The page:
Doug Pederson believes the Eagles' offensive identity will come from playing to the strengths of his personnel.

But what about an offense without any strengths?

When asked how he’d define the team’s identity through three weeks, the head coach conceded the offense hasn’t consistently showcased what the coaching staff might have in mind.

“You’ve got to go off the strength, I think, of your quarterback, and then you build your plans around that,” Pederson said. "So obviously the identity, you want to be able to run the football, play-action pass, the QB movements, and then ... you’ve got to mix in the screens effectively in your system.

“You’ve seen the identity a little bit kind of rear its head up in these games, and then it goes back down because we haven’t been as successful on first down," he added.

The Eagles (0-2-1) haven’t done much well offensively. They’re 28th in points per game, 24th in yards per game, and have a league-worst turnover margin of minus-seven.

Nailing down an identity is about to get that much harder, too. The Birds are going into Sunday night’s road game against the San Francisco 49ers with major question marks at several offensive positions, particularly at wide receiver.

The Eagles have only two healthy receivers on the active roster. DeSean Jackson (hamstring) and Alshon Jeffery (foot) have been ruled out for Sunday, Jalen Reagor (thumb) is on injured reserve, and JJ Arcega-Whiteside (calf) is doubtful. John Hightower and Greg Ward are all that’s left on the active roster, although the team likely will call up Deontay Burnett from the practice squad and could take Quez Watkins off injured reserve for the game.

Regardless of how it shakes out, the Eagles will be playing a group filled with mostly unproven commodities on the outside yet again.

Carson Wentz carried a similarly unheralded bunch of pass catchers into the playoffs last season. But he has been uncharacteristically ineffective so far this year, ranking toward the bottom of many quarterback stats, including completion percentage above expectation, passer rating, and interceptions.

The heavy utilization of two-tight-end sets with Zach Ertz and Dallas Goedert was perhaps the team’s sole identity in the first three weeks and would have helped compensate for the battered wide-receiving corps, but Goedert was placed on injured reserve earlier this week with an ankle injury.

Richard Rodgers and Hakeem Butler are tasked with filling Goedert’s role. The Eagles signed Rodgers in 2018 after he averaged 30 catches a season over four years with the Green Bay Packers, but injuries kept Rodgers from finding a similar role with the Eagles. He has just three catches in the last three seasons, two of which came in the Eagles' 23-23 tie against the Cincinnati Bengals last Sunday.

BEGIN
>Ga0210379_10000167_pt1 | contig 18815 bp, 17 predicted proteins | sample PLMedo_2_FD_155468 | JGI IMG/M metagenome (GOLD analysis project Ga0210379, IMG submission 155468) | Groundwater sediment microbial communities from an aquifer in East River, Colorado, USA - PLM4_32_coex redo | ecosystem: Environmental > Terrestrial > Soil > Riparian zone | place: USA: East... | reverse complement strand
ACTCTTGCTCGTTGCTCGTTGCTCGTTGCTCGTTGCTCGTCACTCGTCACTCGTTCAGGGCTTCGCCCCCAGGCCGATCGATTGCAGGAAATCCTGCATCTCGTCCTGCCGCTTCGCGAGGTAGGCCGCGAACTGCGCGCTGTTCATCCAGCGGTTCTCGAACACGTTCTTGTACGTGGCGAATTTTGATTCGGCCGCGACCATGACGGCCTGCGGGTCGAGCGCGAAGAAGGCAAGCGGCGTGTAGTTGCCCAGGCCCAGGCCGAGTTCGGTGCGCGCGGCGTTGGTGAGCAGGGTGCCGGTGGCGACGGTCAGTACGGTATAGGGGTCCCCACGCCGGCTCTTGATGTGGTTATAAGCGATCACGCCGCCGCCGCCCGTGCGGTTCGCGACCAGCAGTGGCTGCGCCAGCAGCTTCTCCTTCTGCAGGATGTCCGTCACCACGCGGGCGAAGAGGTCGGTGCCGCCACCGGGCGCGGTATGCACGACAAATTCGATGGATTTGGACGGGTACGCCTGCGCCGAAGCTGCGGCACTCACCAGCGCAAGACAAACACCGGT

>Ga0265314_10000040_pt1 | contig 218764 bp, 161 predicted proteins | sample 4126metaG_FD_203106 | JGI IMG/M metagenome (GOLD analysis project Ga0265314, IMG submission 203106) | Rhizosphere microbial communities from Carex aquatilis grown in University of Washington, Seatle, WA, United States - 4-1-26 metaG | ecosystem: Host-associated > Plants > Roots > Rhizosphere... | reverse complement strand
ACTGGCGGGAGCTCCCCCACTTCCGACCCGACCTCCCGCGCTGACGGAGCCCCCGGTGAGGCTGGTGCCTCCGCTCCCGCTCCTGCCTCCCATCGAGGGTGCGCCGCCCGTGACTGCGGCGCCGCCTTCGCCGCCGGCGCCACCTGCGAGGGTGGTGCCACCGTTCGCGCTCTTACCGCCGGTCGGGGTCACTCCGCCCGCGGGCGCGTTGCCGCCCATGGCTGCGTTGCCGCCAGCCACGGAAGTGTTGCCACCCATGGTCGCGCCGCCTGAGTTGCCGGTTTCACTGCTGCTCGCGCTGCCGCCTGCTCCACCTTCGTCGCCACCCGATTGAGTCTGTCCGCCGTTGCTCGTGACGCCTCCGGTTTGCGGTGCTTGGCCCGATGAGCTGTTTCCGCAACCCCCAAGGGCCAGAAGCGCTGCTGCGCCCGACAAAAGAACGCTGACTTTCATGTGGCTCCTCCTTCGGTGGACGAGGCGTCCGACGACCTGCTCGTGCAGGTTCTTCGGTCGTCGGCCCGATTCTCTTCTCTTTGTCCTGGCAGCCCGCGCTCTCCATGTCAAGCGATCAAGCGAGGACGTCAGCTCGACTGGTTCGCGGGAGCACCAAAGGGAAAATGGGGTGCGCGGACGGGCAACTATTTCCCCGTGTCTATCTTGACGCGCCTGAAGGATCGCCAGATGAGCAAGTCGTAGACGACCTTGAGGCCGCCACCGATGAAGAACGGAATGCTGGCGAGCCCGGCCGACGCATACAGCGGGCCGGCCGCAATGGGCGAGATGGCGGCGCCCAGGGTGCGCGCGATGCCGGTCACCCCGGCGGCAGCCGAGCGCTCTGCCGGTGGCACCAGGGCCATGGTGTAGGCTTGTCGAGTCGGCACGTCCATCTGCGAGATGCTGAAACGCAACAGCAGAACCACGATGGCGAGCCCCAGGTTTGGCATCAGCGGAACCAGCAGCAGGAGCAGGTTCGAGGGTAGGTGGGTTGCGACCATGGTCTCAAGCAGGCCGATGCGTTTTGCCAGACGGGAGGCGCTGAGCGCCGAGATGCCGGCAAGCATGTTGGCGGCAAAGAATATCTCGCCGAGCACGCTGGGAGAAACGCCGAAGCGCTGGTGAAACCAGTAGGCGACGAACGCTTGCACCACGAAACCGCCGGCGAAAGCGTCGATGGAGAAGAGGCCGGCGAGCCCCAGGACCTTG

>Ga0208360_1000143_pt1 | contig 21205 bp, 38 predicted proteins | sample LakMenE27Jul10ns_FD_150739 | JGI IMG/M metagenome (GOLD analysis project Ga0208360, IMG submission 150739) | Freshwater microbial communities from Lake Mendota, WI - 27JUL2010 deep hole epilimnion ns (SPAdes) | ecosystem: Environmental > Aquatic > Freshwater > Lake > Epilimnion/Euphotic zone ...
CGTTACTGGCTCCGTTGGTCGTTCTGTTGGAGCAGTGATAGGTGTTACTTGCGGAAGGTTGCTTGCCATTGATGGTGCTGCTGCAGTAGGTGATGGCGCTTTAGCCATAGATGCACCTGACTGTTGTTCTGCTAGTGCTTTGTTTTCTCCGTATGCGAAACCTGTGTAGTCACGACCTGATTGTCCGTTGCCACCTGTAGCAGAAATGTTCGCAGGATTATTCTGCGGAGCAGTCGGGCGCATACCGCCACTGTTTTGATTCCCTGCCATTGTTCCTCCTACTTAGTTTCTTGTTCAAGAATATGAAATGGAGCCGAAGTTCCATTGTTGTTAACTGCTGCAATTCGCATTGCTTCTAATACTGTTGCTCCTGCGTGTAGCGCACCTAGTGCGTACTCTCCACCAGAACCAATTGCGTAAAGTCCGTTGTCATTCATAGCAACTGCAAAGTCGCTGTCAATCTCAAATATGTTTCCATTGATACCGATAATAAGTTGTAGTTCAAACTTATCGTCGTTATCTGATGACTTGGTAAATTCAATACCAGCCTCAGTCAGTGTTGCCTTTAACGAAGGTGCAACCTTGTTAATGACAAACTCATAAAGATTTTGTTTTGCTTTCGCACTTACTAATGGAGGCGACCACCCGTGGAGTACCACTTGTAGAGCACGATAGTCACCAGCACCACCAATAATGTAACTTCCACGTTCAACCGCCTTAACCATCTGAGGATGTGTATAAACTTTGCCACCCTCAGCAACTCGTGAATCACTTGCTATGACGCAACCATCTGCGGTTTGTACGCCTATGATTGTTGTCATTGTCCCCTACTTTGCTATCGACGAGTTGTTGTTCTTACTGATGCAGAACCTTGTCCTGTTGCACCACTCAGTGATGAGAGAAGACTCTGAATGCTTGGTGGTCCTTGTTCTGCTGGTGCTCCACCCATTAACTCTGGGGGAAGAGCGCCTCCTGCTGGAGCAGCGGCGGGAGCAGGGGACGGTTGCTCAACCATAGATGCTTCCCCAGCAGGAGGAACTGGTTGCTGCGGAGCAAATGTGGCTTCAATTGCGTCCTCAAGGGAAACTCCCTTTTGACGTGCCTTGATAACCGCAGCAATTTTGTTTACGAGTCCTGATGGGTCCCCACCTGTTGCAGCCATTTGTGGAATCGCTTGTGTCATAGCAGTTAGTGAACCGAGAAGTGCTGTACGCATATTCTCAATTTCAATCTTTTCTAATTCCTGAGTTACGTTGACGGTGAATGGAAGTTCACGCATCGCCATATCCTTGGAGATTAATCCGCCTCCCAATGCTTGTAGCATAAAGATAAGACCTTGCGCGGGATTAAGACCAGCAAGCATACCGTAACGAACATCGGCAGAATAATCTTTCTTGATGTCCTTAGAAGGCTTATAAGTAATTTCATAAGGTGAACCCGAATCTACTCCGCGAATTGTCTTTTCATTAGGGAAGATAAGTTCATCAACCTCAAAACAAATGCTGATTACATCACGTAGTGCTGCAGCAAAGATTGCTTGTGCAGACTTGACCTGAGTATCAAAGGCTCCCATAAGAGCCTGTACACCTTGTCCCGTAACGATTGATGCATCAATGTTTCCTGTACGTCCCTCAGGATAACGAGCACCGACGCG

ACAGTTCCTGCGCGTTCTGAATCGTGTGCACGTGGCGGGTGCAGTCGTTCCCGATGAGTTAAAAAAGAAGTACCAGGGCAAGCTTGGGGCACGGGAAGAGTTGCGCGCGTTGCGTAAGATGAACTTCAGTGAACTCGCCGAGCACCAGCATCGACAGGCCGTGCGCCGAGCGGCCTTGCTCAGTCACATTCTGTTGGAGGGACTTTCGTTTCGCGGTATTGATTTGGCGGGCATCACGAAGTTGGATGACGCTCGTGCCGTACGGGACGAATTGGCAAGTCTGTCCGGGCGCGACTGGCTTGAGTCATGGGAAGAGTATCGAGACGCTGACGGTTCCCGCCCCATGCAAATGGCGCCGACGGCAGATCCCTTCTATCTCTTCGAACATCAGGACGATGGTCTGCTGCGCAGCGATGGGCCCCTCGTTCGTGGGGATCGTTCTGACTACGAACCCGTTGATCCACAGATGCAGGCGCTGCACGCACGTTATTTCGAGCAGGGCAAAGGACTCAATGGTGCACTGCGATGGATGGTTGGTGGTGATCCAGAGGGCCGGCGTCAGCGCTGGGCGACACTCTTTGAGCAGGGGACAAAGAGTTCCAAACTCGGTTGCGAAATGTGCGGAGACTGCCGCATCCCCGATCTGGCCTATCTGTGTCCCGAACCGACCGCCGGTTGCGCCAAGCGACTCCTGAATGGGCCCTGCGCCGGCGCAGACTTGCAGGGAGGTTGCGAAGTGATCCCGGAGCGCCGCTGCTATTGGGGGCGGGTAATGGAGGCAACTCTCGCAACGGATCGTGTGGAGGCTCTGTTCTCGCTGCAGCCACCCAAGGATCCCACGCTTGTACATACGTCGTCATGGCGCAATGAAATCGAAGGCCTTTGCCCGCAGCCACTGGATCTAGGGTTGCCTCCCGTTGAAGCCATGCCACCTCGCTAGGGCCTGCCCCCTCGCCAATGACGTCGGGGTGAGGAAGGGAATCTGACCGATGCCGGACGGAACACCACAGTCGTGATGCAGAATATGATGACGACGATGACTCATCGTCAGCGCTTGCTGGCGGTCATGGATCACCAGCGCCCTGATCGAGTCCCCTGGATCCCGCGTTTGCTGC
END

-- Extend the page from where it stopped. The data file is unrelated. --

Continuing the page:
Rodgers makes a catch in front of Bengals cornerback William Jackson III on Sunday.
TIM TAI / Staff Photographer
Rodgers makes a catch in front of Bengals cornerback William Jackson III on Sunday.

“I think he’s a good fit,” Pederson said. “He was a great No. 3 for us with what we wanted to do and get done. But now being elevated, I think he gives you a little more thump at the line of scrimmage in blocking situations. He’s a good short-to-intermediate route runner."

Butler, signed off the Arizona Cardinals practice squad, has yet to play in an NFL game and is making a position switch from wide receiver to tight end.

The Eagles could deploy a run-heavy attack centered around Miles Sanders, although the second-year running back was limited in practice Wednesday and Thursday with a glute injury. The 2019 second-round pick out of Penn State missed all of training camp and Week 1 with a hamstring injury.

Sanders is averaging 95 rushing yards per game this season, which is fifth in the NFL. Still, there’s likely room for him to assume a bigger role in the offense with extra carries. He’s averaging 19 carries a game, and Pederson said earlier this week that Sanders would have been given more touches against the Bengals had he not struggled with conditioning.

Regardless of his limited practice time, Sanders said he feels ready to assume the role as a featured back after being a full participant in Friday’s session.

“I feel 100%,” he said. “I feel the difference this week. Wasn’t really getting gassed out there or tired as often. I feel good, ready to go this week, and I think that’s all that matters.”

Pederson and running backs coach Duce Staley echoed Sanders' sentiment that the reins are about to come off.

“I don’t have any concerns with him moving forward," Pederson said. "We’re going to keep an eye on him, as well as we do with all our injured players, as you guys know, and make sure that we’re not putting them at risk.”

Said Staley: “When you look back, of course, we all know he didn’t have a camp, but that’s an excuse and I told him that. And in our room, we don’t have excuses. We grab the bull by the horns, and we ride. We understand coming out of camp, you didn’t get a lot of plays, OK, great. So now you’ve got to pick it up and get back to where you were last year, and that’s what we want out of him.”